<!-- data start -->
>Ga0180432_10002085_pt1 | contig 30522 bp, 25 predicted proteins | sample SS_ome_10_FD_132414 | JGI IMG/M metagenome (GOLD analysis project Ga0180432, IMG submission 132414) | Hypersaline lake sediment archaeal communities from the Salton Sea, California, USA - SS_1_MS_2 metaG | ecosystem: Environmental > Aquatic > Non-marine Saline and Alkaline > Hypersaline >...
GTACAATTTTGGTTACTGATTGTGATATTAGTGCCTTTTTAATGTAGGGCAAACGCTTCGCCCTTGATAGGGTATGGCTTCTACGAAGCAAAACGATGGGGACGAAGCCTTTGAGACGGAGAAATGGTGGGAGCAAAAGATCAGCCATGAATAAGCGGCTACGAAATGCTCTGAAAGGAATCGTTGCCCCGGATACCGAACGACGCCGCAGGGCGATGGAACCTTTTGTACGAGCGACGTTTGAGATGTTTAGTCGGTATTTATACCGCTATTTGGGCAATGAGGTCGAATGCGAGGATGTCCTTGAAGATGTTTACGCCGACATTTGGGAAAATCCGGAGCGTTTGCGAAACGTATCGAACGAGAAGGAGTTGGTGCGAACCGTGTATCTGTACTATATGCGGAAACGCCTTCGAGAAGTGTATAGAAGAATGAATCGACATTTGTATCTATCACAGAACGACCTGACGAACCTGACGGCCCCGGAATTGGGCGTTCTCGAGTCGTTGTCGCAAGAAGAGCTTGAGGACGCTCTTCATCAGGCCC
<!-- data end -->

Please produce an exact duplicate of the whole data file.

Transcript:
>Ga0180432_10002085_pt1 | contig 30522 bp, 25 predicted proteins | sample SS_ome_10_FD_132414 | JGI IMG/M metagenome (GOLD analysis project Ga0180432, IMG submission 132414) | Hypersaline lake sediment archaeal communities from the Salton Sea, California, USA - SS_1_MS_2 metaG | ecosystem: Environmental > Aquatic > Non-marine Saline and Alkaline > Hypersaline >...
GTACAATTTTGGTTACTGATTGTGATATTAGTGCCTTTTTAATGTAGGGCAAACGCTTCGCCCTTGATAGGGTATGGCTTCTACGAAGCAAAACGATGGGGACGAAGCCTTTGAGACGGAGAAATGGTGGGAGCAAAAGATCAGCCATGAATAAGCGGCTACGAAATGCTCTGAAAGGAATCGTTGCCCCGGATACCGAACGACGCCGCAGGGCGATGGAACCTTTTGTACGAGCGACGTTTGAGATGTTTAGTCGGTATTTATACCGCTATTTGGGCAATGAGGTCGAATGCGAGGATGTCCTTGAAGATGTTTACGCCGACATTTGGGAAAATCCGGAGCGTTTGCGAAACGTATCGAACGAGAAGGAGTTGGTGCGAACCGTGTATCTGTACTATATGCGGAAACGCCTTCGAGAAGTGTATAGAAGAATGAATCGACATTTGTATCTATCACAGAACGACCTGACGAACCTGACGGCCCCGGAATTGGGCGTTCTCGAGTCGTTGTCGCAAGAAGAGCTTGAGGACGCTCTTCATCAGGCCC